WATCH | Being on the ball gives Soweto gogos a new lease on life

2019-08-28 19:11
Orlando in Soweto is home to two of South Africa’s biggest sporting giants: Kaizer Chiefs and Orlando Pirates.  And it seems that the suburb in the south of Johannesburg maybe on the cusp of producing another headlining team. (Screenshot)

Orlando in Soweto is home to two of South Africa’s biggest sporting giants: Kaizer Chiefs and Orlando Pirates. And it seems that the suburb in the south of Johannesburg maybe on the cusp of producing another headlining team. (Screenshot)

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Orlando in Soweto is home to two of South Africa's biggest sporting giants - Kaizer Chiefs and Orlando Pirates.

Now it seems the suburb in the south of Johannesburg may be on the cusp of producing yet another headlining football team.

Four times a week, a group of gogos from Phefeni gather to fine-tune their skills on the football pitch.

They train on the same dusty ground originally used by Chiefs when the glamour club was formed in 1970.

"We started the football club in 2017 and originally started with four members," the team's founder and coach, Mqusi Manana, told News24. 

They call themselves the Phefeni Gogos Football Club and have since grown to 20 members. 

The gogos are aged between 60 and 75.

The beginning

The spark to start a football team for senior citizens in Phefeni came after a handful of women saw some grannies in Limpopo playing football on TV. 

It was all systems go when they discovered gogos in neighbouring communities such as Dobsonville, Zola, Diepkloof and Rockville had their own teams.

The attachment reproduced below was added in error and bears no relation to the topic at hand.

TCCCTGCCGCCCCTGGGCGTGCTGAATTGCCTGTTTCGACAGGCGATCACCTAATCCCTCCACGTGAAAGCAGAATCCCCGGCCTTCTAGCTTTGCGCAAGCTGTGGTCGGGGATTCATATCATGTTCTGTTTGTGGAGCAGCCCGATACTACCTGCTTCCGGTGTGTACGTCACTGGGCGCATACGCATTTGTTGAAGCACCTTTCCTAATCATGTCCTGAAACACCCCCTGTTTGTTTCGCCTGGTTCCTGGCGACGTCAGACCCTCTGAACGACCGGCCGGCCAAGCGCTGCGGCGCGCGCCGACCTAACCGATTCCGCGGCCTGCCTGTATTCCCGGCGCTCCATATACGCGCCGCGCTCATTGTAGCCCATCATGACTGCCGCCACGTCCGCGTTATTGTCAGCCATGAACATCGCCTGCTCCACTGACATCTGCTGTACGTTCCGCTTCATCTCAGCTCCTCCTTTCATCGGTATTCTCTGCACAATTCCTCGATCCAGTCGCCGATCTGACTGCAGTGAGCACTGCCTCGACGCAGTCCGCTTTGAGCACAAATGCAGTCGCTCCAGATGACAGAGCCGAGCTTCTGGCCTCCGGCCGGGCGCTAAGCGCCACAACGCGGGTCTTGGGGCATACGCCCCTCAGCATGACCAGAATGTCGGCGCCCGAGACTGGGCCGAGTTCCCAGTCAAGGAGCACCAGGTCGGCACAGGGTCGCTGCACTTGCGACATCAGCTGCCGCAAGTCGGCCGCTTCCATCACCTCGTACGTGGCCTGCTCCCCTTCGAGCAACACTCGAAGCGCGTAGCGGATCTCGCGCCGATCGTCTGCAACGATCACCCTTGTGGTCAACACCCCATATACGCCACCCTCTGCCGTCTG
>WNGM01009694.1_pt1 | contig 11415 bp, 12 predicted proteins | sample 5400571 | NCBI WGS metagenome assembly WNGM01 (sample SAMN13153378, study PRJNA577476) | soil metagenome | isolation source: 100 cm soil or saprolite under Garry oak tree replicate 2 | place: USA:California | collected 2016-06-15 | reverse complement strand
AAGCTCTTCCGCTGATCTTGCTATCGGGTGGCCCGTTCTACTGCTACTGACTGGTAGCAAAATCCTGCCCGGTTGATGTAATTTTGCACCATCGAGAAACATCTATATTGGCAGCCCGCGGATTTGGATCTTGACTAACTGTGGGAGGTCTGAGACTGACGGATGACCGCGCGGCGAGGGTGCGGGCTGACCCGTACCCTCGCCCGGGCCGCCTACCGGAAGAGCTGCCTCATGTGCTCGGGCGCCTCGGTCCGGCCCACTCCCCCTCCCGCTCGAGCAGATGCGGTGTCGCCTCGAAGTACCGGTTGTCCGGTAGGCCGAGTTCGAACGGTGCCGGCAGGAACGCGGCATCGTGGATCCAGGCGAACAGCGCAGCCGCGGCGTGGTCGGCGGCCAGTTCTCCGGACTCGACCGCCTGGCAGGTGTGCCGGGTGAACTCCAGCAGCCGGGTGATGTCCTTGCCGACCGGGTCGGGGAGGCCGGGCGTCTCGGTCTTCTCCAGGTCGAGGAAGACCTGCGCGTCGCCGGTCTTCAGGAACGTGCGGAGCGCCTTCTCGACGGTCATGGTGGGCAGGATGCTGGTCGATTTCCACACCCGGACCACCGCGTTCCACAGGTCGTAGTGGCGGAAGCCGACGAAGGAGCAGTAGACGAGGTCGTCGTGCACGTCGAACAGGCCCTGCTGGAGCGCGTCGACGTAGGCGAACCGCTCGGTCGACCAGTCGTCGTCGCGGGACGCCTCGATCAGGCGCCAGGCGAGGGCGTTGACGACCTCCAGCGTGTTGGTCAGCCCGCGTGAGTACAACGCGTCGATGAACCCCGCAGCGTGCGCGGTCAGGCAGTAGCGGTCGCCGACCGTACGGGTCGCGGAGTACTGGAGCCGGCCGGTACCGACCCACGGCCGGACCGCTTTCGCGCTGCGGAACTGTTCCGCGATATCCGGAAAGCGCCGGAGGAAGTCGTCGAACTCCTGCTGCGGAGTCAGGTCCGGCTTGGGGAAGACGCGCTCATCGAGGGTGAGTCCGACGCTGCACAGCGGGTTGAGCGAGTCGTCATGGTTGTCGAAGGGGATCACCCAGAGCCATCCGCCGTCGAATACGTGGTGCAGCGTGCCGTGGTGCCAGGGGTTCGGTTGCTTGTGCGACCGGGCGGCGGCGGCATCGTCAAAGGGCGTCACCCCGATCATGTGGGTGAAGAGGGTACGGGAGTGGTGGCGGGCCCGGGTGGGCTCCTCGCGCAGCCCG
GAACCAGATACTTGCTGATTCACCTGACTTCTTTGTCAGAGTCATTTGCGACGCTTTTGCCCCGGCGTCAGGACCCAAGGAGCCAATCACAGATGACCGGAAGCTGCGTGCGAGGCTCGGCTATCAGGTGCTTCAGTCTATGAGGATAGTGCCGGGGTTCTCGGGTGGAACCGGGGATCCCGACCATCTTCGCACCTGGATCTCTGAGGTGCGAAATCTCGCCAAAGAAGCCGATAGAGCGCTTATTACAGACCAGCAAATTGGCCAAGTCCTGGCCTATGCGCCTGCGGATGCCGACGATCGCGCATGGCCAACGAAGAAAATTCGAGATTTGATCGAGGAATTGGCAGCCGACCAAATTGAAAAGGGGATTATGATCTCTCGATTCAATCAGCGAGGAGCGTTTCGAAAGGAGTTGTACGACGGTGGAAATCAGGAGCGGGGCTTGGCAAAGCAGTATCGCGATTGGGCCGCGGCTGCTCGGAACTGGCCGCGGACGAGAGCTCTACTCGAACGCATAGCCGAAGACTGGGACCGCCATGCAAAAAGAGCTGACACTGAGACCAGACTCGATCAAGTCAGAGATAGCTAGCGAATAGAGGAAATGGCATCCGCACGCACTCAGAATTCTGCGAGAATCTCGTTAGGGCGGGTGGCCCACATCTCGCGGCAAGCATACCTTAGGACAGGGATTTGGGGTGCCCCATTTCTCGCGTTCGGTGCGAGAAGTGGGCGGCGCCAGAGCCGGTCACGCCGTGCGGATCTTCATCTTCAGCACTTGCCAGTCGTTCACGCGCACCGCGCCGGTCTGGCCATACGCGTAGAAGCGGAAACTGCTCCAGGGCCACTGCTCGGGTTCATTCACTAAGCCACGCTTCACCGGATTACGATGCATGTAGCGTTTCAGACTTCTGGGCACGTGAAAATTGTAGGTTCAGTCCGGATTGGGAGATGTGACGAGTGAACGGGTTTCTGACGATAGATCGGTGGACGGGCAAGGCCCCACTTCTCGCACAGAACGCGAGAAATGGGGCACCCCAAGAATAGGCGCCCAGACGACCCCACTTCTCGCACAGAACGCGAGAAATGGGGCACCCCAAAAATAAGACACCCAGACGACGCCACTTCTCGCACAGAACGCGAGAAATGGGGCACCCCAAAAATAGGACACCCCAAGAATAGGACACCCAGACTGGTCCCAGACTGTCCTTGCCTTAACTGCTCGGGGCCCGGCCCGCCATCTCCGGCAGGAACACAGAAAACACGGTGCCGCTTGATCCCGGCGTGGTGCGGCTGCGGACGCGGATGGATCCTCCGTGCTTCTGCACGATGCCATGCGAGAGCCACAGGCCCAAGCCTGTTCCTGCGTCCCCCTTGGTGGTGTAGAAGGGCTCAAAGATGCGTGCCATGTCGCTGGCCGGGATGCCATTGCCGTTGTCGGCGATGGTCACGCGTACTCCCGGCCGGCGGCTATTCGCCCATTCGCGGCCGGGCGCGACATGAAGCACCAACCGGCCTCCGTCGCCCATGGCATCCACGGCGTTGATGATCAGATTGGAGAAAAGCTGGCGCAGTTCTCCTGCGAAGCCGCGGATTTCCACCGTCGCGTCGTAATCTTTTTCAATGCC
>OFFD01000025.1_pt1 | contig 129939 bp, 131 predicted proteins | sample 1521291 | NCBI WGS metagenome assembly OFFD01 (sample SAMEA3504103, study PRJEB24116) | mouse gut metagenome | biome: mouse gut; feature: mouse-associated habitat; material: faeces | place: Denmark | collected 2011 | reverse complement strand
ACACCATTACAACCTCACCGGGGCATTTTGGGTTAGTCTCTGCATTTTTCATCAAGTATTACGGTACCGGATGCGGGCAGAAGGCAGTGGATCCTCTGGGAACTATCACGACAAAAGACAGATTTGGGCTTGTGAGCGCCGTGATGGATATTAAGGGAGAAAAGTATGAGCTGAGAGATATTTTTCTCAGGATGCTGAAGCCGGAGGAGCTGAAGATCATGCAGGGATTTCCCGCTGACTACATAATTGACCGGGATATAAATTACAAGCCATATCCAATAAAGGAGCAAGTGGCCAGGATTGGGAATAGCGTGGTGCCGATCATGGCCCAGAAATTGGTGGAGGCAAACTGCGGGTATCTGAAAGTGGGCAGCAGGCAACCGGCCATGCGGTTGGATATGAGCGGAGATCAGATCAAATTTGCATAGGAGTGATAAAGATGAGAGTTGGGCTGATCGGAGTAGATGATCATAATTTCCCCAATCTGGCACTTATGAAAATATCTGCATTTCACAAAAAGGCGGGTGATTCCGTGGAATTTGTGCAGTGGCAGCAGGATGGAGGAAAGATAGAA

Manana, who had previously coached a youth football team, was tasked with recruiting the gogos.

Ready for a change

"I was the first person to join the team. I was tired of sitting at home. I would just sit and watch TV and movies," Phuti Semenya told News24.

The 75-year-old had been retired for almost a decade and was ready for a change. 

Her dedication and drive led to her being appointed as team captain. 

Semenya and her teammates start their hour-long training session at 7:30am, four times a week. 

Their coach starts the sessions with a series of warm-up exercises.  

"I have to be patient with the gogos and not rush them," Manana said.

His main focus is teaching the women ball control and building up their stamina. 

Practice makes perfect

The gogos' hard work is slowly paying off. 

They have joined the Soweto Senior Citizens Soccer League, which is administered by SAFA.

Every second Wednesday, they play against other gogos. 

"Playing football has improved my health. The aches that I felt before have almost disappeared. My blood pressure has also decreased," Semenya said. 

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Read more on:    soweto  |  football
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